Stress Fractures

Stress fractures happen to athletes at the worst of times. Usually, it is just when they’re increasing training, starting a new sport, or landing awkwardly from a jump. The bones of the feet and the shins are most at risk, but occasionally the hip or spine is injured. The knee is also exposed to such fractures, mostly during ligament ruptures and after meniscus removals. Here is the current thinking on what to do.

Stress Fractures The Stone Clinic

When force exceeds the strength of the bone, a fracture occurs. Certain bones seem more susceptible—such as the small bones of the feet, which must accept a load of up to 5x body weight when a runner lands on one foot. These bones, and the anterior cortex of the tibia (shin bone), see forces that exceed the mechanical ability to absorb them. When this happens, they may break rather than bend.

Knee injuries—especially those involving cruciate ligament ruptures—almost always bruise the bone. It is hard to have enough force to elongate the knee ligaments to the point that they rupture without smashing the tibia onto the femur (thigh bone). The hairline cracks and swelling that occur within the bone are best seen on MRIs. (Bone scans were commonly used in the past until the radiation doses were realized to be toxic).  

Unfortunately, these kinds of bone injuries often cause long-term problems. First, they can take a long time to heal—even after the ligament surgery is completed. The bruises, which are essentially stress fractures, cause pain. The articular cartilage that overlies the bone is often damaged when the bone is impacted, and this damage can lead to post-traumatic arthritis.

And it doesn’t take the major force of a ligament rupture to produce a bone injury. In some patients, when a torn meniscus cartilage is surgically removed, the load on the tibia is now concentrated in a smaller zone. This can lead to a sudden breakdown of bone and cartilage called spontaneous osteo necrosis—often abbreviated as SPONK or SONK. We call these “knees that have gone to hell,” since a patient who showed up six months earlier with a simple meniscus tear now returns with a severely painful arthritic knee.

The problem of a stress injury to the bone may be a much more important cause of later stage arthritis than we previously realized. For this reason, dramatic efforts to repair the bony lesions when they occur have grown in importance.  

Bone injuries heal by recruiting bone-forming cells (osteoblasts), by suppression of bone resorbing cells (osteoclasts), and by the orchestrated laying down of new bone.  This coordination can be accelerated by subtle forces, including bone-specific magnetic waves, ultrasound, electrical current, and weight-bearing exercises. All of these stimulate cells to release bone-friendly growth hormones, peptides, and stem cell recruitment factors. These “chemical” agents can now be augmented by injecting the anabolic factors found in PRP, as well as from fat- and bone-derived progenitor cells, growth factors, and other stimulants, directly into the bone.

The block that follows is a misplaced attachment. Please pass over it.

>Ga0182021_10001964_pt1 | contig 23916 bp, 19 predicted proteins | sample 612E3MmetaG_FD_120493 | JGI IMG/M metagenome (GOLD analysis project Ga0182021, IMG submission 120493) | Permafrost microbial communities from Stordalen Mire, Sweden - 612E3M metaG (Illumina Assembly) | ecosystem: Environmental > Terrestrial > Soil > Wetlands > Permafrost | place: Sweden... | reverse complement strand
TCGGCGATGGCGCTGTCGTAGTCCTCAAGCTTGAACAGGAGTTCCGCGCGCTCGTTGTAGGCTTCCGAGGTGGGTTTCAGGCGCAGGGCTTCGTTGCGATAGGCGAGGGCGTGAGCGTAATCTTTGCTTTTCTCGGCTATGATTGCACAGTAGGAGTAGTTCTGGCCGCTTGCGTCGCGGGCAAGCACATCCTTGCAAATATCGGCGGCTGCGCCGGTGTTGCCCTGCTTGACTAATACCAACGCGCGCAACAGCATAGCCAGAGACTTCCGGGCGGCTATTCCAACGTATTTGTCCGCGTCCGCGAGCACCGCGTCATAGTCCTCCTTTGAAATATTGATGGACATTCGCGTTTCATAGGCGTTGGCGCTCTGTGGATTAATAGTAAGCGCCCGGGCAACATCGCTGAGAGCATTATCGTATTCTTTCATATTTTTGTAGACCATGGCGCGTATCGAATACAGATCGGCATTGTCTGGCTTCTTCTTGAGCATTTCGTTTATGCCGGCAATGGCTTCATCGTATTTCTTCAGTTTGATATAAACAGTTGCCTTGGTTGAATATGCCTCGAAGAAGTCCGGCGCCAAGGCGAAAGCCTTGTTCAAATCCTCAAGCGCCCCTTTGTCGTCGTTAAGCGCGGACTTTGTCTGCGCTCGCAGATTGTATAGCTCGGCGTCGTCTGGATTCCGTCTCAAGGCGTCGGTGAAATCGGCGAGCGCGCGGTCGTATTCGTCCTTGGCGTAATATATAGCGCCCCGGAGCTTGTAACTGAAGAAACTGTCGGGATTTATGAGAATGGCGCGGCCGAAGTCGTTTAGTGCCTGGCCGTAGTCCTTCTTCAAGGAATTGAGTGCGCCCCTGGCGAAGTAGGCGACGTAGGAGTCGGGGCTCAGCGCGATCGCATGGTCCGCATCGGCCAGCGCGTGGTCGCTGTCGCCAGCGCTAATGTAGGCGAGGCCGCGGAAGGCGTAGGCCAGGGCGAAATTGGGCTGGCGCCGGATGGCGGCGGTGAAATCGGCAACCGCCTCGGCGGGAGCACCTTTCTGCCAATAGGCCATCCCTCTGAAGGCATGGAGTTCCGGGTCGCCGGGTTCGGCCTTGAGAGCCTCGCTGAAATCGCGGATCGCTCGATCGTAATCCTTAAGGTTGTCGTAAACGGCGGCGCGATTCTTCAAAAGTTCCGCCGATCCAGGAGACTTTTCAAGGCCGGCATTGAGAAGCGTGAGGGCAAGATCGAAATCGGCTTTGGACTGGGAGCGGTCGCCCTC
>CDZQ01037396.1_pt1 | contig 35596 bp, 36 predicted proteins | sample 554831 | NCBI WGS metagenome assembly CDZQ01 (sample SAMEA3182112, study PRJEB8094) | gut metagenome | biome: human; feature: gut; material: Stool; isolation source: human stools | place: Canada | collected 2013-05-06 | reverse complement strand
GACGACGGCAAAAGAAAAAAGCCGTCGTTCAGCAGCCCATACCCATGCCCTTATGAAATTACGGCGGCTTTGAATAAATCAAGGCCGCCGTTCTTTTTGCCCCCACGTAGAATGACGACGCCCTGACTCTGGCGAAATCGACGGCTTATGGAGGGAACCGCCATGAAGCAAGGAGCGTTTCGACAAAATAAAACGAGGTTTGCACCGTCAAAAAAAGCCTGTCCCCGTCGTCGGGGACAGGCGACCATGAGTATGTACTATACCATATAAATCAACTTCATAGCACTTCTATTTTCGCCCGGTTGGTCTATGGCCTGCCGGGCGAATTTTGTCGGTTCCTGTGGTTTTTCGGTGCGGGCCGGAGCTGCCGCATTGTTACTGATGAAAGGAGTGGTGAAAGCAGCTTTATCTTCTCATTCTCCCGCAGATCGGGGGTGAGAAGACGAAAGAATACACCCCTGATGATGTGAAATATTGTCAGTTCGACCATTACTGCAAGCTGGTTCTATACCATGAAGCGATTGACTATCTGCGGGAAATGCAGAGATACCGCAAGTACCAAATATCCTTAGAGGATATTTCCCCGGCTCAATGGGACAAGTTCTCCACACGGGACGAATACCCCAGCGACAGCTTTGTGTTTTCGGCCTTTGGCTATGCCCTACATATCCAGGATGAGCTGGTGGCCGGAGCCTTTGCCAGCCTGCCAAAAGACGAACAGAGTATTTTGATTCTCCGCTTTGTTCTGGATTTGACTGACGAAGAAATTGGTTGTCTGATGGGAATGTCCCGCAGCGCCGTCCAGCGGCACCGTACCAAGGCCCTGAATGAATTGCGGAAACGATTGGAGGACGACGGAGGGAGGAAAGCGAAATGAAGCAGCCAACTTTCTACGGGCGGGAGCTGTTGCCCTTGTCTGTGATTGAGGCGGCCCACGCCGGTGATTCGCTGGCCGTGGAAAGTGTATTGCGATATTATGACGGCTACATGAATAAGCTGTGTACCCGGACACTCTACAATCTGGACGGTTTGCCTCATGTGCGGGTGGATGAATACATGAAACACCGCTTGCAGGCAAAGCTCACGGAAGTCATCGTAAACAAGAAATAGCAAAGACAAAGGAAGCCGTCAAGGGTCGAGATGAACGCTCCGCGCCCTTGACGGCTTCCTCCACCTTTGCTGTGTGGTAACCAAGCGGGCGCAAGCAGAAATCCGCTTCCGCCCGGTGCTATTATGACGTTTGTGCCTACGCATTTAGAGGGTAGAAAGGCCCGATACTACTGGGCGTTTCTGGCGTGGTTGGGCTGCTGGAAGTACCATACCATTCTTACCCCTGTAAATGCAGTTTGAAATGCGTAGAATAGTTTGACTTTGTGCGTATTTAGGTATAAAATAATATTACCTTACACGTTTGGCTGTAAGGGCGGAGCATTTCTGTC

Abnormal forces bearing down on the joint surfaces can be modified in a number of ways. These include using heel wedge inserts that change the angle of the joint, osteotomies or bone angle adjustment surgery, and braces that unload the joint, as well as gait and muscle training under the guidance of an expert physical therapist.  If the meniscus cartilage in the knee is partially missing, it can be regrown with a collagen scaffold (CMI or collagen meniscus implant). If it is completely gone, a new meniscus from a donor can be inserted to rebalance the joint and distribute the loads more equitably. Recent long-term data from our research group has shown a 17-year benefit from meniscus replacement in cartilage-damaged knees, specifically when the articular cartilage is simultaneously repaired using a paste graft technique.

No single way has proved optimal for rapid healing of bone bruises and stress fractures. That’s why we employ all of the techniques at once, when possible. The consequences of unhealed stress fractures are so severe that we now consider this problem a “bony emergency.” Stress fractures should produce stress in the medical system. Early repair will lead to later serenity.

Medically authored by
Kevin R. Stone, MD
Orthopaedic surgeon, clinician, scientist, inventor, and founder of multiple companies. Dr. Stone was trained at Harvard University in internal medicine and orthopaedic surgery and at Stanford University in general surgery.